The main of many attractions in Hawaii Volcanoes National Park, Kilauea is the Big Island’s fiery heart. This 4,090-foot shield volcano composes the southeastern portion of the island, though its topographic subtleness led scientists to believe it was just a satellite bump of the much larger Mauna Loa to the near northwest. Kilauea, however, boasts its own separate “plumbing” and is very much its own volcano.
Born roughly 250,000 years ago (and emerging above sea level maybe 150,000 years after that), Kilauea is the youngest of the exposed Hawaiian volcanoes. The Loihi Seamount offshore, more than 3,000 feet below the ocean, is more youthful yet. Kilauea and Loihi are the newest of the long lineup of shield volcanoes and seamounts (underwater mountains) representing the Hawaiian-Emperor Volcanic Chain.
Kilauea is about as active as any volcano on the Earth, alternating between relatively gentle lava emissions and more explosive eruptions. Upwards of 90 percent of the volcano’s surface is blanketed in recent (less than 1,000 years old) lava flows.
Kilauea was essentially continuously active from 1983 to 2018. After a brief pause, its eruptive restlessness resumed in 2020 and 2021. In between, in 2019, Kilauea’s Halemaumau Crater, which commonly contains a lava lake, partly filled with water. That liquid lake was short-lived, though. The water boiled off when the 2020 eruption restored the lava lake.
Native Hawaiians know Halemaumau to be the home of the volcano goddess Pele. Tradition says Pele journeyed to the Hawaiian Islands from a far-off homeland called Kahiki, her trek not very different from the modern geologic explanation of the archipelago’s formation. (Geologists suggest the Hawaiian Islands and Emperor Seamounts represent volcanoes produced as the Pacific tectonic plate moved over a relatively stationary magmatic “hotspot.”)
Pele is both a goddess of creation and of destruction. This is very much reflective of Kilauea’s yin-yang personality, with lava flows producing fresh ground and steam explosions and caldera collapses dismantling old structures. (A caldera is the dropped-down roof of a volcano resulting from the emptying of its magma chamber. Smaller craters such as Halemaumau dot the Kilauea Caldera.)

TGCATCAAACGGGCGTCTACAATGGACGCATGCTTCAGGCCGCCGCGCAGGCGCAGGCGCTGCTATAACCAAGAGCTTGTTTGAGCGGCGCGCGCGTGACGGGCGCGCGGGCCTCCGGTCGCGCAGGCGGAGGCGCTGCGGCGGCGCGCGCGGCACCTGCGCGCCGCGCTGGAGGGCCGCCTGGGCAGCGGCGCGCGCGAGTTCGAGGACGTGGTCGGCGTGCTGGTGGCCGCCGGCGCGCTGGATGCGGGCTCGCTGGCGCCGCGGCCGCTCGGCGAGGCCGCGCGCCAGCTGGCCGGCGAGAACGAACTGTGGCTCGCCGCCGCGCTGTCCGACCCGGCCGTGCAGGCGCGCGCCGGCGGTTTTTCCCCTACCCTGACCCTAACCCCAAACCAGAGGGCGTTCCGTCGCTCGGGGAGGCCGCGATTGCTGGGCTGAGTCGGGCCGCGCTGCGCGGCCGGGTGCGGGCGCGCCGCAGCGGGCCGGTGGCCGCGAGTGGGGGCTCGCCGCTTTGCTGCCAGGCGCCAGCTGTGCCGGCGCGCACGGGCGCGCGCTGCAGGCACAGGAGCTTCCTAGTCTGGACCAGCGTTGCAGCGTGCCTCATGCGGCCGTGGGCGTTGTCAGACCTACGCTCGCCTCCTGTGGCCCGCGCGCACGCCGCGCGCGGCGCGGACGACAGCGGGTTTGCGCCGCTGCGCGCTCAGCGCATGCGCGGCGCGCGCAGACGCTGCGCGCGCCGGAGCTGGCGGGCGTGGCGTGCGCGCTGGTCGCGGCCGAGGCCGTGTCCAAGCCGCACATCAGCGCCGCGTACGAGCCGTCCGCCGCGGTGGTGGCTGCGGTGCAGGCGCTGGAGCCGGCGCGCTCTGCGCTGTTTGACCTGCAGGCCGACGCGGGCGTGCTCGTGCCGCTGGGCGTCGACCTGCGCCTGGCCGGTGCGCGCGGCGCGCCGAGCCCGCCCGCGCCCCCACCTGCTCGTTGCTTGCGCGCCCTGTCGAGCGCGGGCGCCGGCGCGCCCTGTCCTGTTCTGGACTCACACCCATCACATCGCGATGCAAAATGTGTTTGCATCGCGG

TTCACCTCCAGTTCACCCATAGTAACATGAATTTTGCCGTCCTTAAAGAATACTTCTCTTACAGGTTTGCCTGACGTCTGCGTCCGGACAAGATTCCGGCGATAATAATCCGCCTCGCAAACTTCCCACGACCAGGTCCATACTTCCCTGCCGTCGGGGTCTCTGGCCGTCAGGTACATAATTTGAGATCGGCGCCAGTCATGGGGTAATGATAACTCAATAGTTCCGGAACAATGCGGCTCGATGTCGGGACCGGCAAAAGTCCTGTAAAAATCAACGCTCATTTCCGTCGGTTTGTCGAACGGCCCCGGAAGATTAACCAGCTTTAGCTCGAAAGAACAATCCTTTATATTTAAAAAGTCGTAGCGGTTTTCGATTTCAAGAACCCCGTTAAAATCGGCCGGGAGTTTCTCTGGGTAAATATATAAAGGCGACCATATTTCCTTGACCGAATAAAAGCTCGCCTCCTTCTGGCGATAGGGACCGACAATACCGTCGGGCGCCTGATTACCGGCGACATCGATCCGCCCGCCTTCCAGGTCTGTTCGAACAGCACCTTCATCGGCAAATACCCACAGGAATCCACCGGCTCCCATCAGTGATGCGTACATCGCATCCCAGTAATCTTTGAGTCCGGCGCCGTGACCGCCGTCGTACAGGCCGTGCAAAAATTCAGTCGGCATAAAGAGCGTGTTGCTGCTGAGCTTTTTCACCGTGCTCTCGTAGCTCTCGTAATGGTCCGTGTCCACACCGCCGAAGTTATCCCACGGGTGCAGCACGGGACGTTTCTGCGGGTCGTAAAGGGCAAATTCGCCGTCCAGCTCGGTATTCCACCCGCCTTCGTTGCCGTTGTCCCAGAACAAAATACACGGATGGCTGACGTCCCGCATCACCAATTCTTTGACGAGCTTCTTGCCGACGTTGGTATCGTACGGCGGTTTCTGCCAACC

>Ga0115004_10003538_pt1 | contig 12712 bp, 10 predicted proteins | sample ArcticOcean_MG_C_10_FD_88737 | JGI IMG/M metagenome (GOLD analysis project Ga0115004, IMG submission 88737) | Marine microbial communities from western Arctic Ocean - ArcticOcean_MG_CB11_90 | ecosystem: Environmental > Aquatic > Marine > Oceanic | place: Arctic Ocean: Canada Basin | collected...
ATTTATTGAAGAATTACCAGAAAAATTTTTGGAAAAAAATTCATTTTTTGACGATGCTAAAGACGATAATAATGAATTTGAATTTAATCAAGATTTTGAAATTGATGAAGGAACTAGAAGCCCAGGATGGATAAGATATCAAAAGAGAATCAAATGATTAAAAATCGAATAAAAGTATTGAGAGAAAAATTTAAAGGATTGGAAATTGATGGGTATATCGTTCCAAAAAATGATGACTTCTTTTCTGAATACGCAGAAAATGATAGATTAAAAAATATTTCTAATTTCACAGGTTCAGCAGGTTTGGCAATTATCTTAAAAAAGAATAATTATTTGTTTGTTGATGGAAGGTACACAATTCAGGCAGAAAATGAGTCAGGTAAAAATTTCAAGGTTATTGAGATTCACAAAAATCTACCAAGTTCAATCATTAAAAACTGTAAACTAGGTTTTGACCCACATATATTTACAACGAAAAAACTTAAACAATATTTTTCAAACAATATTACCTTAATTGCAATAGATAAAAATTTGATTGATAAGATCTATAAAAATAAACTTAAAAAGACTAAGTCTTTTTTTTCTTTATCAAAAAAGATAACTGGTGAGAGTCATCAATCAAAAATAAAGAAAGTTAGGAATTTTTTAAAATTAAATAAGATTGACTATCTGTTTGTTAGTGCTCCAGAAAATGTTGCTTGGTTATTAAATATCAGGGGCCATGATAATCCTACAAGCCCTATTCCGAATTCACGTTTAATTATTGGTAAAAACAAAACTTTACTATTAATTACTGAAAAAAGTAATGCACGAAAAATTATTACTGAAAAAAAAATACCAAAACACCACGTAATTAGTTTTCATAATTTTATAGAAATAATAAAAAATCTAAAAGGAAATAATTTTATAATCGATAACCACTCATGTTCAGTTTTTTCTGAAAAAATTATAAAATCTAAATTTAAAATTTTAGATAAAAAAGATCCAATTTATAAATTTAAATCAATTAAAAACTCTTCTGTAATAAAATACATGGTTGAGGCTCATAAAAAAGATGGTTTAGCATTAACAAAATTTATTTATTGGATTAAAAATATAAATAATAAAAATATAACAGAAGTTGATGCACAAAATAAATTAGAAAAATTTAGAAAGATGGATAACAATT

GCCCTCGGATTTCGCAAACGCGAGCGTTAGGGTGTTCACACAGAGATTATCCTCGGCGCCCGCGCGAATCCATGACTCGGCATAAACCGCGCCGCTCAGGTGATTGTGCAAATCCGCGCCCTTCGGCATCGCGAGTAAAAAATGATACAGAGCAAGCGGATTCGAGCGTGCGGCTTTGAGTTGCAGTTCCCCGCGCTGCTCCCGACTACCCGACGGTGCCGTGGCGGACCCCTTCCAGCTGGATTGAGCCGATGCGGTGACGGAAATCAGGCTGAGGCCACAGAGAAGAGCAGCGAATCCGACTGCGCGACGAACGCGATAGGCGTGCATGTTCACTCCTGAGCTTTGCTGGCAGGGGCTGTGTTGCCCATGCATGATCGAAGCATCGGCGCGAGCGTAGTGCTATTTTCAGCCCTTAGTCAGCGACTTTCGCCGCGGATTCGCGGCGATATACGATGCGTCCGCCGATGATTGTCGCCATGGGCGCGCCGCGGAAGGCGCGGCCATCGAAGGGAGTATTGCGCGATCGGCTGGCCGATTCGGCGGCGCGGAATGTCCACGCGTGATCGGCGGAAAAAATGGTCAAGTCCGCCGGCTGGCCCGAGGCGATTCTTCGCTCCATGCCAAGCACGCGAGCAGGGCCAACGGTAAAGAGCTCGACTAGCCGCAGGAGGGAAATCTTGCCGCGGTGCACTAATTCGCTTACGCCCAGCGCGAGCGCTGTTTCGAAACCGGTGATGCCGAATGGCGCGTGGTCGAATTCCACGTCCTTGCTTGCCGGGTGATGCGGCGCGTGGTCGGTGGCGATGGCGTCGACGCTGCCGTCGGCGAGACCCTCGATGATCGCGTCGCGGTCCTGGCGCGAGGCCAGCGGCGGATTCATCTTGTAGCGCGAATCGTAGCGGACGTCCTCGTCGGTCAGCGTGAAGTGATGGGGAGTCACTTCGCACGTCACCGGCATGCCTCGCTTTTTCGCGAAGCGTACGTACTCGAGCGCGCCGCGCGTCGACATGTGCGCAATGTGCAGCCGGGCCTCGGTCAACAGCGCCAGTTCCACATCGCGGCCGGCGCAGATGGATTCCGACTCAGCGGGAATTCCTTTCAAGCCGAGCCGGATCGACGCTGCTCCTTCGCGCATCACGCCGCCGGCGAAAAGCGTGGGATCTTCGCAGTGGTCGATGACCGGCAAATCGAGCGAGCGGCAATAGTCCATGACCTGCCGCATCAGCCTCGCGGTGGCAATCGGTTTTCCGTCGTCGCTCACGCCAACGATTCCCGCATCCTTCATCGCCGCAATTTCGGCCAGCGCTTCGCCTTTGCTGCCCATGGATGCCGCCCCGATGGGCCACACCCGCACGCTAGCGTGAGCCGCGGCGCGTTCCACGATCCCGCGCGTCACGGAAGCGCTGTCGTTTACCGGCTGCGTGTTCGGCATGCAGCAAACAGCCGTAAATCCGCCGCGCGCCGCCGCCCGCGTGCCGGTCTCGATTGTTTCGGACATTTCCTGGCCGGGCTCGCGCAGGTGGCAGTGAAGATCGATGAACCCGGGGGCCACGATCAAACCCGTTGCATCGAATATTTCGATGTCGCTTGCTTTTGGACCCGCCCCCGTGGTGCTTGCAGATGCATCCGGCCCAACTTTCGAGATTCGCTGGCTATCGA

Kilauea is amazing to gaze out upon at any time, but tourism really cranks up when the caldera is actively erupting to one degree or another. Views of the molten lake, spewing lava fountains, and steam plumes—which are certainly not always visible—are major draws. (Lava activity is especially dramatic at nightfall.)
Visitors to Hawaii Volcanoes National Park can check out Volcano House, the Volcano Art Center, and other facilities set along the caldera rim. Volcanic activity, as you might imagine, may temporarily close access to the caldera and some of these structures. The 2018 eruption forced the Hawaiian Volcano Observatory, the U.S. Geological Survey office that monitors Hawaii’s volcanoes, to move from its building on the Kilauea rim.
Multiple viewpoints accessed by the Crater Rim Drive and by hiking trail provide dazzling looks into Pele’s digs. You can keep tabs on what’s going on at the caldera by contacting the national park and/or checking its website, as well as that of the Hawaiian Volcano Observatory.
Whether or not Kilauea’s very active, the caldera is very much worth visiting. When you do, always bear in mind how significant this place is to the Hawaiian people, and treat Pele with respect!
-As another way to prepare for your visit to Kilauea, you can check out a live webcam of Kilauea on the Hawaii Volcanoes National Park website.
-Native Hawaiians often conduct ceremonies at Kilauea Caldera. It goes without saying you should treat these practitioners with respect and avoid disturbing them.